1. Computational and Systems Biology
  2. Evolutionary Biology
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The evolution of adhesiveness as a social adaptation

  1. Thomas Garcia  Is a corresponding author
  2. Guilhem Doulcier
  3. Silvia De Monte
  1. Université Pierre et Marie Curie, France
  2. École Normale Supérieure, PSL Research University, France
Research Article
Cite this article as: eLife 2015;4:e08595 doi: 10.7554/eLife.08595
7 figures


Life cycle used in the model.

At each generation, individuals undergo a succession of three steps: an aggregation phase (AP) during which they form groups depending on their adhesiveness trait; a reproduction phase (RP) in which they leave offspring with a probability dependent on their strategies and their payoffs in groups; a dispersal phase (DP) when all individuals are scattered anew for the next generation. Such life cycle is consistent with those observed in facultative multicellular microorganisms such as dictyostelids and myxobacteria.

Group size distribution experienced by individuals in a momomorphic population with trait value z, for the aggregation process based on adhesion. 

The size of each patch is T=100. The distribution is composed of a fraction 1-z of ungrouped individuals (n=1) and a binomial distribution of grouped individuals centered on n=zT. Here, we display this distribution for 5 distinct values of z.

Threshold adhesiveness value z* required for the evolution of increased adhesion.

In the case of group formation by attachment, the theoretical value of z* in the limit of infinite T is z*=2cb, as demonstrated in Section 4.1. Analytical thresholds (full lines) as well as numerical estimations (circles) are displayed for small (20) and large (100) values of T. As T decreases, threshold values decrease too because of enhanced direct benefits. Numerical results are consistent with analytical predictions. Error bars indicate the variability—associated with the finite size of the population—in the estimation of the threshold across multiple computations of the aggregation process.

Status of social mutations.

For any resident adhesiveness value z^between 0 and 1, we display, in black: the minimal benefit-to-cost ratio 1/rmin=2/z^ for a social (or positive) mutation to be selected; in red: the maximal benefit-to-cost ratio such that this mutation is altruistic. Let us choose a fixed bc (i.e. an horizontal line in the graph). According to the value of bc, the fate and the social status of positive mutations change. For low bc (<2), all social mutations are altruistic but none of them is ever selected: the population is doomed to full asociality. For intermediate bc (between 2 and T), social mutations are favored as soon as z^ overcomes a threshold (crossing of the black line with the horizontal line y=bc), and are altruistic all along the evolutionary dynamics. For large bc (>T), once the threshold is overcome and z^ increases, social mutations are altruistic until some value of z^ (crossing of the red line with the horizontal line y=bc); afterwards, social mutations turn directly beneficial.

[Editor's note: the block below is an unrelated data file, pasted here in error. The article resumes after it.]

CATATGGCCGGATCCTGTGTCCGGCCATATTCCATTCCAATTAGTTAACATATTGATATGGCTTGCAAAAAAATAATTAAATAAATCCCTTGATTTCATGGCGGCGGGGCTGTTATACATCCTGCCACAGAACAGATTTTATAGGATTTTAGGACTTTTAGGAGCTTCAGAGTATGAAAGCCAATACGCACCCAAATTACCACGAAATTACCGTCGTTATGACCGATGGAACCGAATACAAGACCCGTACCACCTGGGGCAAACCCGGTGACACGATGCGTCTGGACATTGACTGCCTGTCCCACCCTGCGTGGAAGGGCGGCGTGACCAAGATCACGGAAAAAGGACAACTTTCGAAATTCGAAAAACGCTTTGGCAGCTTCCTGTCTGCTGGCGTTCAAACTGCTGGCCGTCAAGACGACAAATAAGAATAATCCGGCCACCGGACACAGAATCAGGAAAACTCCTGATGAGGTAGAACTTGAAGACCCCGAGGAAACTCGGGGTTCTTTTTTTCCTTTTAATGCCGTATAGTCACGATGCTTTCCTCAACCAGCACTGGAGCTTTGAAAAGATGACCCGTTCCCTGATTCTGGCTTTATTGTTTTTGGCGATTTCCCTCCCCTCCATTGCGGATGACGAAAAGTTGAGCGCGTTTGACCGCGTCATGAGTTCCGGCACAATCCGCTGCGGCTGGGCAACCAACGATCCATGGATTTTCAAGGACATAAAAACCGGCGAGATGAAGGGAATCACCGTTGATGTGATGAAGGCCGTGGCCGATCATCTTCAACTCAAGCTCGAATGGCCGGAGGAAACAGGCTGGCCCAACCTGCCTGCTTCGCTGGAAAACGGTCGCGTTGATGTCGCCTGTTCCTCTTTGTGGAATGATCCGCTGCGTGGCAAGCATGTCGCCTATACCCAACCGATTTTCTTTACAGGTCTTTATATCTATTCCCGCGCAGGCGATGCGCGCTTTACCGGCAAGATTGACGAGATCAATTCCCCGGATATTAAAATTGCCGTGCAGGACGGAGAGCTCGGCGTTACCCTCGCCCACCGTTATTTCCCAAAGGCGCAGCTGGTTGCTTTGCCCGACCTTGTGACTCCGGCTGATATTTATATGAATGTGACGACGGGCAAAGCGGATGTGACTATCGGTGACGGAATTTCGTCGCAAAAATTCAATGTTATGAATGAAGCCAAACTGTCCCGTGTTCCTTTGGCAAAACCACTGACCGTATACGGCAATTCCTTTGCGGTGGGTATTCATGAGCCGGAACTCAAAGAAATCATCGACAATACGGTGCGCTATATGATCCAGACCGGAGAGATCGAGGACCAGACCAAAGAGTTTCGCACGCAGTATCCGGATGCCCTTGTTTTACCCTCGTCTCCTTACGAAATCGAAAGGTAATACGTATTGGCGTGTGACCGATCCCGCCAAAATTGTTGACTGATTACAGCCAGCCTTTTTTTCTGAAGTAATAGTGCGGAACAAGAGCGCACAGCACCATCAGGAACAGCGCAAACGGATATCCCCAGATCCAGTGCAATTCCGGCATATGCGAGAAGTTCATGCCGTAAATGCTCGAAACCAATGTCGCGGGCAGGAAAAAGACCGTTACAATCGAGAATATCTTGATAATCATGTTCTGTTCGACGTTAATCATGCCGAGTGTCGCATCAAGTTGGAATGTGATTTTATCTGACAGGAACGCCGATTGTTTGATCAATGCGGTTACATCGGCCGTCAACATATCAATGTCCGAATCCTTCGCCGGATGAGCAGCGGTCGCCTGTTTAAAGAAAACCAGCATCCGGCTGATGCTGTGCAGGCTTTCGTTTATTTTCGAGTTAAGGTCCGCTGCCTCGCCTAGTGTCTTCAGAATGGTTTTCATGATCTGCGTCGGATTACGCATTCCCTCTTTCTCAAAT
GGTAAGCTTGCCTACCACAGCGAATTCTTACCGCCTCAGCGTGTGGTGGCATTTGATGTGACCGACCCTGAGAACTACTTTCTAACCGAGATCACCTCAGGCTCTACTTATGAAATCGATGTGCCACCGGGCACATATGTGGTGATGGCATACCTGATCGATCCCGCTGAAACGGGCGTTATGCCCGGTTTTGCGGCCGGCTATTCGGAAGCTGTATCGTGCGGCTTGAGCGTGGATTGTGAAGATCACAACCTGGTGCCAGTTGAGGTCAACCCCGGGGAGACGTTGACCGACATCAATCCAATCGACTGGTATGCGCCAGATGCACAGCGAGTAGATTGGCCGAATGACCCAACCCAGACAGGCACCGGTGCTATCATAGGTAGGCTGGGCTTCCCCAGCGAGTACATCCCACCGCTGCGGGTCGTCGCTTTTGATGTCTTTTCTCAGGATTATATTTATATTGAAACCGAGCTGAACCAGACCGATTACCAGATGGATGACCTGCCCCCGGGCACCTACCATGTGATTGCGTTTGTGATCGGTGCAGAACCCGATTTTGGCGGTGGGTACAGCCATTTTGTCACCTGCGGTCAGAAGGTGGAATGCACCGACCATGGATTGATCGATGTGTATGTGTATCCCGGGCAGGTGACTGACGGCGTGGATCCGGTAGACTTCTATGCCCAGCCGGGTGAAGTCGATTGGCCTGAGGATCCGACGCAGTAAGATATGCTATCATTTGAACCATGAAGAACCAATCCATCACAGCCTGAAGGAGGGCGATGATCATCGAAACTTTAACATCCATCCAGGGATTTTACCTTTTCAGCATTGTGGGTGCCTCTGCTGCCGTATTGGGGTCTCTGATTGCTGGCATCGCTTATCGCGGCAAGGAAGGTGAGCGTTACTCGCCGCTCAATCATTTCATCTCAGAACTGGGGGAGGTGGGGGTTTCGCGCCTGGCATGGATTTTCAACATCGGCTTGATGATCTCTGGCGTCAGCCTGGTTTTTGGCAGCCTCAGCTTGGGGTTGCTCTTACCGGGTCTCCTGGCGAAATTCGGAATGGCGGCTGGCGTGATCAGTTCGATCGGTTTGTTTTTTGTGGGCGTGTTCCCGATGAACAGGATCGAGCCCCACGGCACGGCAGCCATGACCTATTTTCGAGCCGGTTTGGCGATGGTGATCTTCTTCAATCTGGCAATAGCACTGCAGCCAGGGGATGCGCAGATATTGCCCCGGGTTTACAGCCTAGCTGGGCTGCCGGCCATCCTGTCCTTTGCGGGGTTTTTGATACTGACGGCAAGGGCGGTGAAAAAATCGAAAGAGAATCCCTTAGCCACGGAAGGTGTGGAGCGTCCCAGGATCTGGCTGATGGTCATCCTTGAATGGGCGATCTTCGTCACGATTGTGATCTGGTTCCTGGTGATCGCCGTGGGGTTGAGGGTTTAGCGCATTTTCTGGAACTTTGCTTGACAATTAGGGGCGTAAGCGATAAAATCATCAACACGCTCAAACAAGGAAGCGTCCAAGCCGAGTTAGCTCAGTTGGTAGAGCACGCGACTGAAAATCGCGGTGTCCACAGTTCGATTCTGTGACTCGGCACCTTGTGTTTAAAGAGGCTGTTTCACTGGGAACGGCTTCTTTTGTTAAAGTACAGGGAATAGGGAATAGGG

Pairwise invasibility plot obtained by simulation of the toy model for differential attachment.

A positive invasion fitness (gray) means that the mutant can invade the population and replace the resident trait whereas a negative invasion fitness (white) means that the mutant is outcompeted. A singular point is found around 0.1=2cb=z*, consistently with analytical predictions. This equilibrium can be characterized as a 'garden of Eden' (non-invasible repellor), which means that, depending on the position of the initial value z^0 of z^ with respect to z*, evolutionary dynamics leads to the selection of either z^=0 (when z^0<z*) or z^=1 (when z^0>z*), i.e. either full asociality or full sociality. Parameters: T=100, N=5000, bc=20.

Pairwise invasibility plot obtained when group-related benefits are null above group size αT.

Here, the change in the benefit function leads to the appearance of a second equilibrium z+ that is convergence-stable and non-invasible. As soon as the initial value of the adhesiveness trait is larger than the adhesiveness threshold z*, selection favors adhesion level z+ at equilibrium. Parameters: T=100, N=5000.

Pairwise invasibility plot obtained when individual cost diverges for large adhesiveness values.

As in the previous case, an other equilibrium appears that is a CSS (convergence-stable strategy), hence the evolutionary endpoint as soon as the initial adhesiveness value overcomes the threshold z*. Parameters: T=100, N=5000.


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